Armazis Tskaro is one of those really neat Georgian restaurants where you eat out in the fresh air at a picnic table, only this establishment is tucked into a small gorge hidden in the cool shade of tall trees and serenaded by a babbling brook. The main restaurant is built upon the bedrock along the brook, out from which spout several artesian...more
Old Mtskheta restaurant is located on the edge of the large parking lot established at the east end of town. It has indoor and outdoor seating, and specializes in grilled Georgian food, such as kebabi and shashlik. The kebabi, shashlik, khinkali, khachapuri and fries all were better than some places as they were not overcooked or oversalted. The...more
This restaurant featured South Pacific looking thatched cabin type rooms for private parties...which was well suited for our large group. Each cabin was situated with its own fireplace - a must for this time of year. There was outdoor seeing with a view of the river and Svetitskhoveli - but it was a bit cold for that...would be a great summer...more
A typical Georgian restaurant in Mst'khet'a. A good place to stop and take pictures of Jvari from accross the river. They have most of the national food there, we had Khinkali (A ball of dough filled with meat and boiled) and Mthvadi (Meat roasted over an open fire. Mtsvadi can be roasted flesh of lamb, Pig and young goat). Both were very good as...more
During our visit to Tbilisi in February 2013, we decided to undertake a day trip to the nearby town of Mtskheta, a former capital of Georgia.We ascertained that the cheapest way of getting to Mtskheta was by marshrutka (local minibus) and the following details were correct as at the time of our visit.Tbilisi – MtskhetaThe marshrutky (plural of...more
Getting to Mtsheta is easy. One just has to use subway or marshrutka (minibus – taxi with assigned route) to reach this sprawling market north of the center of Tbilisi. From there another marshrutka takes you for 30 minutes and less than a dollar to the old capital. Do not forget to tell the driver that you want to stop in the center of town - it...more
From the Didube bus station in T'bilisi there are frequent buses to Mts'ket'a.The busses in Mts'khet'a leave at the maine road opposite the small shop.Just shake your hand to stop the bus.The busses have the pictures of the monastary in front.You can by the tickets at the counter near the bus.Please take a look at the Georgia by bus transportation...more
Stalls outside of main church. Sheep "fur" Caucasus style hats. Black ones were not available at this location. Do not give in and buy white hats anyway because real men are supposed to wear black ones. Agressive in their pricing, the local saleswomen are not budging no matter how hard you try. Do not despare! The black hats are waiting for you in...more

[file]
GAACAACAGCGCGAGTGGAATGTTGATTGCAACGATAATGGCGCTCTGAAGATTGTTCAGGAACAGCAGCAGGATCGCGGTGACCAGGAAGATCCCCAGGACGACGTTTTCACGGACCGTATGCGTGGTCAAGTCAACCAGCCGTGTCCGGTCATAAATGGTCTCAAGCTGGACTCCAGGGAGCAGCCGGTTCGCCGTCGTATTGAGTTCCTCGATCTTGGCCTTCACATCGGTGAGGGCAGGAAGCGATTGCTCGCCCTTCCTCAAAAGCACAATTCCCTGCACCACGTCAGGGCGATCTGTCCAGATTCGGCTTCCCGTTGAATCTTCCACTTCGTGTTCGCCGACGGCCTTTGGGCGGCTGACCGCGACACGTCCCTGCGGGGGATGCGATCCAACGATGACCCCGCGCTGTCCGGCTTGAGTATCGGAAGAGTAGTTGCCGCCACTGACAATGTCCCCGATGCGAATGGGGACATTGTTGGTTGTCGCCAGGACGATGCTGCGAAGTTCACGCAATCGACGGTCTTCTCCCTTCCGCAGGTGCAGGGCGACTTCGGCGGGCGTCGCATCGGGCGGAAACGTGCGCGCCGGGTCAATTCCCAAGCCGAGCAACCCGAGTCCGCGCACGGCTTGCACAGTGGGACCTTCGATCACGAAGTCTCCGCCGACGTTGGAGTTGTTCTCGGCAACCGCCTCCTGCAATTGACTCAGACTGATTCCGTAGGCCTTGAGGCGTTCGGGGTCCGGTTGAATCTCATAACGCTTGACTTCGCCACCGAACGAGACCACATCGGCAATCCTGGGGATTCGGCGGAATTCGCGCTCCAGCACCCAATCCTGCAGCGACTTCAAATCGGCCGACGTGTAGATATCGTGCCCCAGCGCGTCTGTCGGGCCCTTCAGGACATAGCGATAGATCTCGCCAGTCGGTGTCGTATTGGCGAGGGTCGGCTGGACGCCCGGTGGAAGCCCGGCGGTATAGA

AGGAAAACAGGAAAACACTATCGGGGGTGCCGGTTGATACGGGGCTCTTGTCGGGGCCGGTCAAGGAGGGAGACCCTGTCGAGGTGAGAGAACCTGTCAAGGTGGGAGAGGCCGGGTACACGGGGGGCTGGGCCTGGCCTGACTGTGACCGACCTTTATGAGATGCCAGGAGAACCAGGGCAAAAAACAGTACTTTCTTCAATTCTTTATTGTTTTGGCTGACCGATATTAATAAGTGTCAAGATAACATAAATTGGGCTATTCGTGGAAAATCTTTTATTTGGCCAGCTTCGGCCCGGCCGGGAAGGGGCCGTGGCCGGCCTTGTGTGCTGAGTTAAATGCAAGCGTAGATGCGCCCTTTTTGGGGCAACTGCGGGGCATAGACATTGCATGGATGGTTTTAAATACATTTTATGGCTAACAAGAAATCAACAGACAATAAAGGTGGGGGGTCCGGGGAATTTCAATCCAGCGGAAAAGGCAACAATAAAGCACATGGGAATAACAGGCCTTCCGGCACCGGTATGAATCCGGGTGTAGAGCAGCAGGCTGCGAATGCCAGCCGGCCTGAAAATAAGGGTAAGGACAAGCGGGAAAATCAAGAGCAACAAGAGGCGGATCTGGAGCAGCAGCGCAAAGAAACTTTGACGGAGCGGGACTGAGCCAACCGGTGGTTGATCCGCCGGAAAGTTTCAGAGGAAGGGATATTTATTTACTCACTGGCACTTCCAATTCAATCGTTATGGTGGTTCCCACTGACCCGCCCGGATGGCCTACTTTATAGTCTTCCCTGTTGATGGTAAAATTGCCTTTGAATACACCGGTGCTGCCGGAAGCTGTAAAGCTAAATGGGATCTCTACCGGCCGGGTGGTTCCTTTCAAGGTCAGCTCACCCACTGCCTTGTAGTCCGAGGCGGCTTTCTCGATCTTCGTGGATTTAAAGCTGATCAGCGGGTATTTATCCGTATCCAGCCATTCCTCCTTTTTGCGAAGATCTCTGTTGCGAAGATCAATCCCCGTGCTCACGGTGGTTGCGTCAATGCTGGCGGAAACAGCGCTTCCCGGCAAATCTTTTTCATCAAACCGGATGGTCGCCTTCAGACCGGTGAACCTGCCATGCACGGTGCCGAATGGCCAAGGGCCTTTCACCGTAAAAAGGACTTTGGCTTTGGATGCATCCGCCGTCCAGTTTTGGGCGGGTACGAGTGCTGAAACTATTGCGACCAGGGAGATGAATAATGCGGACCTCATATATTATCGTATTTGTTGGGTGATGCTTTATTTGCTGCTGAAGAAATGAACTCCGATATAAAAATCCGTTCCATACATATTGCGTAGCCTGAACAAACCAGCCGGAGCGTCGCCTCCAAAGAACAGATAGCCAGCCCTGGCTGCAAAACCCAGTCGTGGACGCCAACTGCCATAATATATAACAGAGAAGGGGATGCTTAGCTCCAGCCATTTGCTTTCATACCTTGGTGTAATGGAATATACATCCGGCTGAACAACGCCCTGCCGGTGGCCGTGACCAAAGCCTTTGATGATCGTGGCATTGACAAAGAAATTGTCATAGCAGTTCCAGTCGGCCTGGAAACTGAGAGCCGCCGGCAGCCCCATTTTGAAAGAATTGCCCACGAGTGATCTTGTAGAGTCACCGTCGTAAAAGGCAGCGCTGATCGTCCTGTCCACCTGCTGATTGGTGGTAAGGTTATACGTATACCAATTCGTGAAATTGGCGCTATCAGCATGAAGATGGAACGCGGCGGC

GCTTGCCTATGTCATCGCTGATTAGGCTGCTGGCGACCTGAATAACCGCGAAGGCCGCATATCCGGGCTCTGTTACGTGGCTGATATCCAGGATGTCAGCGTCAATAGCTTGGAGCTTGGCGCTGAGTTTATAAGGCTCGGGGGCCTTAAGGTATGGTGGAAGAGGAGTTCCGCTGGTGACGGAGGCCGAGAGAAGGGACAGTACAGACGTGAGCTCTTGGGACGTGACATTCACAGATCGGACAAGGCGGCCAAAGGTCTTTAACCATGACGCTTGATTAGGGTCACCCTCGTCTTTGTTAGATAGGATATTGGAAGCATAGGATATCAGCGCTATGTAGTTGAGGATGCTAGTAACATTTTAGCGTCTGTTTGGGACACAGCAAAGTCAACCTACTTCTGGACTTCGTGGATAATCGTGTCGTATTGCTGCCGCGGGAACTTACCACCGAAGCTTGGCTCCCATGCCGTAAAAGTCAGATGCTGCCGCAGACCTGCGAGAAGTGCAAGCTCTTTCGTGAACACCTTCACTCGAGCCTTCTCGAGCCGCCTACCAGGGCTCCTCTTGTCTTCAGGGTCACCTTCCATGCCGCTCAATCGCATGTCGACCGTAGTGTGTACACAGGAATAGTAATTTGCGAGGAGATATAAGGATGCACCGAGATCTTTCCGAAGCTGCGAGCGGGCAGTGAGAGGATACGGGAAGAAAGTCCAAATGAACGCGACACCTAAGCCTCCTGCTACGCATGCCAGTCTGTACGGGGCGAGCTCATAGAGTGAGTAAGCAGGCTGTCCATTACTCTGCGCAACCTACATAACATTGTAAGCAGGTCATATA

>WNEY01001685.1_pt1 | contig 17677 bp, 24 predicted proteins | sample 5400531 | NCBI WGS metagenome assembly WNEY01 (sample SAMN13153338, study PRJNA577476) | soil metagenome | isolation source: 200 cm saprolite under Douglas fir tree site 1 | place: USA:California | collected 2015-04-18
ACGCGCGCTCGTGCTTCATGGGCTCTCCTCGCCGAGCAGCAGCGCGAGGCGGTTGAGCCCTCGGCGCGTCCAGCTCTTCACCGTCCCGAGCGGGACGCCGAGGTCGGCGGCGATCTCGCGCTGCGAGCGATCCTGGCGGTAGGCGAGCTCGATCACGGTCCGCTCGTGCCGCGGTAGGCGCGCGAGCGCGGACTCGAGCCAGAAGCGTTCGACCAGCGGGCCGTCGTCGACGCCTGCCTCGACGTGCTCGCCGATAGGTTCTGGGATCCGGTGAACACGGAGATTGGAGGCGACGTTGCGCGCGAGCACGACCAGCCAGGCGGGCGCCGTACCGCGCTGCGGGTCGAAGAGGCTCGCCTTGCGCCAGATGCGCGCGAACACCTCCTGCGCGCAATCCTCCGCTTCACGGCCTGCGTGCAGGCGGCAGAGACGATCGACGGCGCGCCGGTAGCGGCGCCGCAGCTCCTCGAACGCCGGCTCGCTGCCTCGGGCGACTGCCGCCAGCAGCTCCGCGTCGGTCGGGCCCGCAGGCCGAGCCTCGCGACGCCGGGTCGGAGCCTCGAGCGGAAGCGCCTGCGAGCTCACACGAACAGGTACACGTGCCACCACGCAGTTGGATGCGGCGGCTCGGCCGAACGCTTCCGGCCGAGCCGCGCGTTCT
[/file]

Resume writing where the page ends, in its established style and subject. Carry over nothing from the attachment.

A popular sweet snack in Georgia is Churchkhela.Nicknamed the "Georgian Snickers", Churchkhela is a string of nuts covered in a thickened sweet grape juice with a slightly rubbery texture.You will find them hanging outside many shops or being sold at markets, from stalls in the streets or by elderly ladies in underpasses. When they are hanging...more
Jvari church is a cross-domed church dating back to the 6th-7th century; jvari, by the way. means "cross".
This little church on top of a hill, overlooking the town of Mtskheta (from where you can see the confluence of the rivers) is where St. Nino erected the first wooden cross - the pedestal can be seen in the middle of the church.
There is no public transportation to the church so you need a car or taxi to get there. It's probably possible to walk, but the walk is long and it is not signposted. The road and path are really not evident.
Mtskheta is Georgia's ancient capital city and, as you can see from the picture, is located at the confluence of the Aragvi and Mtkvari rivers. It is about 30 minutes away from Tbilisi.
Mtskheta is named after Mtskhetos, son of Kartlos - the legendary progenitor of the Georgian people. It is also the place of the first Christian church in Georgia and it is still regarded as the spiritual capital.
Fondest memory: My fondest memory has to be that of the monasteries visited. We had great expectations about the museum but, it turned out, had been closed for renovations for many year, and it is not thought to e opening its doors again for many years.
Thank you LP for yer another misleading tip.